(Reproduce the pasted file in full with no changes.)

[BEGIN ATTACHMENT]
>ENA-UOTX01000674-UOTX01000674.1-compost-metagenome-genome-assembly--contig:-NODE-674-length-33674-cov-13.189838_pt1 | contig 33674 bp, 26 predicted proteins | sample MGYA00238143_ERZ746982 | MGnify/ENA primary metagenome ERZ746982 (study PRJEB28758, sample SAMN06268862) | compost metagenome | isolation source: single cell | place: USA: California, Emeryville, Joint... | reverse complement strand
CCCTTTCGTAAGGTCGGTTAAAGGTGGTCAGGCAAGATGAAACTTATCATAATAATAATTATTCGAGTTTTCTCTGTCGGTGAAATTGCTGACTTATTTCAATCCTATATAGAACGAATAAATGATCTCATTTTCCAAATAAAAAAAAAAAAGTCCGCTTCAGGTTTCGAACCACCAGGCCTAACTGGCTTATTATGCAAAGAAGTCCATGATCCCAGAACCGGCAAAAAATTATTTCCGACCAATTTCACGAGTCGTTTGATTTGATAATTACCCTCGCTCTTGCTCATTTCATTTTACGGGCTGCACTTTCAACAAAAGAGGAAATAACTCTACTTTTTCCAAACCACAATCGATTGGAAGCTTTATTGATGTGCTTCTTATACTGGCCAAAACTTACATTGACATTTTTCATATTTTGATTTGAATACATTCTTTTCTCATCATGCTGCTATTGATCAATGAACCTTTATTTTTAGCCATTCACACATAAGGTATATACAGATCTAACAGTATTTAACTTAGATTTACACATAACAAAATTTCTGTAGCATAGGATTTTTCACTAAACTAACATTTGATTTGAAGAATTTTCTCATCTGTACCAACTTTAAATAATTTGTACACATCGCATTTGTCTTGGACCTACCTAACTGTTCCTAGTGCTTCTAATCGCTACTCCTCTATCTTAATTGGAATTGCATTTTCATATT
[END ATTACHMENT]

>ENA-UOTX01000674-UOTX01000674.1-compost-metagenome-genome-assembly--contig:-NODE-674-length-33674-cov-13.189838_pt1 | contig 33674 bp, 26 predicted proteins | sample MGYA00238143_ERZ746982 | MGnify/ENA primary metagenome ERZ746982 (study PRJEB28758, sample SAMN06268862) | compost metagenome | isolation source: single cell | place: USA: California, Emeryville, Joint... | reverse complement strand
CCCTTTCGTAAGGTCGGTTAAAGGTGGTCAGGCAAGATGAAACTTATCATAATAATAATTATTCGAGTTTTCTCTGTCGGTGAAATTGCTGACTTATTTCAATCCTATATAGAACGAATAAATGATCTCATTTTCCAAATAAAAAAAAAAAAGTCCGCTTCAGGTTTCGAACCACCAGGCCTAACTGGCTTATTATGCAAAGAAGTCCATGATCCCAGAACCGGCAAAAAATTATTTCCGACCAATTTCACGAGTCGTTTGATTTGATAATTACCCTCGCTCTTGCTCATTTCATTTTACGGGCTGCACTTTCAACAAAAGAGGAAATAACTCTACTTTTTCCAAACCACAATCGATTGGAAGCTTTATTGATGTGCTTCTTATACTGGCCAAAACTTACATTGACATTTTTCATATTTTGATTTGAATACATTCTTTTCTCATCATGCTGCTATTGATCAATGAACCTTTATTTTTAGCCATTCACACATAAGGTATATACAGATCTAACAGTATTTAACTTAGATTTACACATAACAAAATTTCTGTAGCATAGGATTTTTCACTAAACTAACATTTGATTTGAAGAATTTTCTCATCTGTACCAACTTTAAATAATTTGTACACATCGCATTTGTCTTGGACCTACCTAACTGTTCCTAGTGCTTCTAATCGCTACTCCTCTATCTTAATTGGAATTGCATTTTCATATT